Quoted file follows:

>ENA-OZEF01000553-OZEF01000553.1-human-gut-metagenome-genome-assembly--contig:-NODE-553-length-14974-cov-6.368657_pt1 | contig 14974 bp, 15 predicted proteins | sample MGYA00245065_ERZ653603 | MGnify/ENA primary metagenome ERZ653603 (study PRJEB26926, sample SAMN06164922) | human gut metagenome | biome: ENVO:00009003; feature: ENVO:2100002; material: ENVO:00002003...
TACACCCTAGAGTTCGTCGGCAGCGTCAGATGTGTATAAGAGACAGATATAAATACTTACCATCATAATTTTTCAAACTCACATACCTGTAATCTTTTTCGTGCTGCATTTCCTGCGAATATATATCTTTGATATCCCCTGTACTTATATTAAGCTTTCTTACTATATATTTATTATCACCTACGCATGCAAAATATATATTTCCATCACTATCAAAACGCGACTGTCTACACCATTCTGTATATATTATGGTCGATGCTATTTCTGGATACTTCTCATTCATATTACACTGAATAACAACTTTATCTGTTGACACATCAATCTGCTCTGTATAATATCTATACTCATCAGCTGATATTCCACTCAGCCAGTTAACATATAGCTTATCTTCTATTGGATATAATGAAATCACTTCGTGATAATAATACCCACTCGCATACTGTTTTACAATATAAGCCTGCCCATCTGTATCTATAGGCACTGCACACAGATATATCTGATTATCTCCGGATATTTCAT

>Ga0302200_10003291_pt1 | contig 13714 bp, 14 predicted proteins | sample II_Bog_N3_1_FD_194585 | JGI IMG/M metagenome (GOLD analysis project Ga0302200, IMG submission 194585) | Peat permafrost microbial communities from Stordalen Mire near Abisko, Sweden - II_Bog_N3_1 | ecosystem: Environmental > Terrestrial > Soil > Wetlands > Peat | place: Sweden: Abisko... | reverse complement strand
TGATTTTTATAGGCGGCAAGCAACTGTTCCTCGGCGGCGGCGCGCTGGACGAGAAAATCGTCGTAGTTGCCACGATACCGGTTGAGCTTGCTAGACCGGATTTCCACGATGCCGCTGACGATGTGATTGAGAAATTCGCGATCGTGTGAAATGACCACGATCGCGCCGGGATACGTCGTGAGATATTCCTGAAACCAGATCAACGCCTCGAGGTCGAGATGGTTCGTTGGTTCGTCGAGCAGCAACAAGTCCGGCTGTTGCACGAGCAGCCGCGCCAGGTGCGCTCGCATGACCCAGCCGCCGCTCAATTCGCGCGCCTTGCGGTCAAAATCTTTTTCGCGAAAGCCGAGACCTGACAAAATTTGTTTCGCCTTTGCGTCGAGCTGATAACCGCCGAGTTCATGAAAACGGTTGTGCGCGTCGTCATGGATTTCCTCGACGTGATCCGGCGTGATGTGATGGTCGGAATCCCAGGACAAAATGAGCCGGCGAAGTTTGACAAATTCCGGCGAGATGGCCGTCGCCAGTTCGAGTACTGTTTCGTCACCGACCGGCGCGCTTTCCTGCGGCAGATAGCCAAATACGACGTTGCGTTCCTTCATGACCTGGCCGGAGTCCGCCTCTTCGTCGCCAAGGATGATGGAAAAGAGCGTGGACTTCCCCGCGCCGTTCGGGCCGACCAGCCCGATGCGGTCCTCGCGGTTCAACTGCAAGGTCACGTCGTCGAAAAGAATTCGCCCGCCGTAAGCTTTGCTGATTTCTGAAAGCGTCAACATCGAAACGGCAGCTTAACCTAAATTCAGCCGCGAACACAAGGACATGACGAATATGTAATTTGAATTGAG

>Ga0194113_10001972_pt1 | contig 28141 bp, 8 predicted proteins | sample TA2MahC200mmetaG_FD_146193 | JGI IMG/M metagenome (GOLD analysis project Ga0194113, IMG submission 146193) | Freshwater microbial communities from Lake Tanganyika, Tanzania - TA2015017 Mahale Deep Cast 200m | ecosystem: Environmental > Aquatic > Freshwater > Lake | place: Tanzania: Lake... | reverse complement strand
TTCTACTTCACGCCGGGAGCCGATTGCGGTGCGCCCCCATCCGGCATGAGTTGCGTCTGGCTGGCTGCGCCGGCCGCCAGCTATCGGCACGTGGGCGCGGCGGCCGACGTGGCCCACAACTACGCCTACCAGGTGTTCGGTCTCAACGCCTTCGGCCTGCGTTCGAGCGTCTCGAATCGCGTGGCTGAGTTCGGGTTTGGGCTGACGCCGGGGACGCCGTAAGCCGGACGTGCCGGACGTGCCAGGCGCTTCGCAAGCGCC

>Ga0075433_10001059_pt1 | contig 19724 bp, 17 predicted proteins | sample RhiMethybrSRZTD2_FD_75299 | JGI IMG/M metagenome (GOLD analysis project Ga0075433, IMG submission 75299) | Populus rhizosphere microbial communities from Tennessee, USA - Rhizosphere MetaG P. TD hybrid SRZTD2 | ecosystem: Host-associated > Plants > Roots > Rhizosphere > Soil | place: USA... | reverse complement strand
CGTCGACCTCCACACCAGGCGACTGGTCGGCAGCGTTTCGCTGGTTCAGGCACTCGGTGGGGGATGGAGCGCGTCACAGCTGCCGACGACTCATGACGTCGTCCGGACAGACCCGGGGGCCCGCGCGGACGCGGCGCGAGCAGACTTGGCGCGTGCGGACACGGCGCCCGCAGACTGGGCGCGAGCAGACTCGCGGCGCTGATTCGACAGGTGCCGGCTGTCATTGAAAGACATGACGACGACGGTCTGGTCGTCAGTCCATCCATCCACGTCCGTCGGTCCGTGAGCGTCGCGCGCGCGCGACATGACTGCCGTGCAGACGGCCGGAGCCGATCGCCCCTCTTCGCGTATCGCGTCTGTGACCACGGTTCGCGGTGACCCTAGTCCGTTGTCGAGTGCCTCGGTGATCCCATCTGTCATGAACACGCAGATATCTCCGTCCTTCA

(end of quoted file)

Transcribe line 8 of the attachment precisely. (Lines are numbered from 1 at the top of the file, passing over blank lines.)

CGTCGACCTCCACACCAGGCGACTGGTCGGCAGCGTTTCGCTGGTTCAGGCACTCGGTGGGGGATGGAGCGCGTCACAGCTGCCGACGACTCATGACGTCGTCCGGACAGACCCGGGGGCCCGCGCGGACGCGGCGCGAGCAGACTTGGCGCGTGCGGACACGGCGCCCGCAGACTGGGCGCGAGCAGACTCGCGGCGCTGATTCGACAGGTGCCGGCTGTCATTGAAAGACATGACGACGACGGTCTGGTCGTCAGTCCATCCATCCACGTCCGTCGGTCCGTGAGCGTCGCGCGCGCGCGACATGACTGCCGTGCAGACGGCCGGAGCCGATCGCCCCTCTTCGCGTATCGCGTCTGTGACCACGGTTCGCGGTGACCCTAGTCCGTTGTCGAGTGCCTCGGTGATCCCATCTGTCATGAACACGCAGATATCTCCGTCCTTCA